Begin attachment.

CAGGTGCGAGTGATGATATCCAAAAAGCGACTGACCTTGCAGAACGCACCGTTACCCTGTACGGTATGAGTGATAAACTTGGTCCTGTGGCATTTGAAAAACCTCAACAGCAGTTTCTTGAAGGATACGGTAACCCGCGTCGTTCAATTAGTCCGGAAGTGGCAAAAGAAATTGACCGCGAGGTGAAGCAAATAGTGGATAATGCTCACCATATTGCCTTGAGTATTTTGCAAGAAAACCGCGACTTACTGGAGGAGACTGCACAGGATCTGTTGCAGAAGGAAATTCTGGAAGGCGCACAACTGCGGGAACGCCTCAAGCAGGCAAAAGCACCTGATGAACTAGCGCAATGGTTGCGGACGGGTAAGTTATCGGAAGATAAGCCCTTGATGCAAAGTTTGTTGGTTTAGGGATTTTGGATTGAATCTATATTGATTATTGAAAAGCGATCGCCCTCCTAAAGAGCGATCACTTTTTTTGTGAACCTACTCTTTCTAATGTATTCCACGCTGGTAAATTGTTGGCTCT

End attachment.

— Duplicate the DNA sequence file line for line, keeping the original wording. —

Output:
CAGGTGCGAGTGATGATATCCAAAAAGCGACTGACCTTGCAGAACGCACCGTTACCCTGTACGGTATGAGTGATAAACTTGGTCCTGTGGCATTTGAAAAACCTCAACAGCAGTTTCTTGAAGGATACGGTAACCCGCGTCGTTCAATTAGTCCGGAAGTGGCAAAAGAAATTGACCGCGAGGTGAAGCAAATAGTGGATAATGCTCACCATATTGCCTTGAGTATTTTGCAAGAAAACCGCGACTTACTGGAGGAGACTGCACAGGATCTGTTGCAGAAGGAAATTCTGGAAGGCGCACAACTGCGGGAACGCCTCAAGCAGGCAAAAGCACCTGATGAACTAGCGCAATGGTTGCGGACGGGTAAGTTATCGGAAGATAAGCCCTTGATGCAAAGTTTGTTGGTTTAGGGATTTTGGATTGAATCTATATTGATTATTGAAAAGCGATCGCCCTCCTAAAGAGCGATCACTTTTTTTGTGAACCTACTCTTTCTAATGTATTCCACGCTGGTAAATTGTTGGCTCT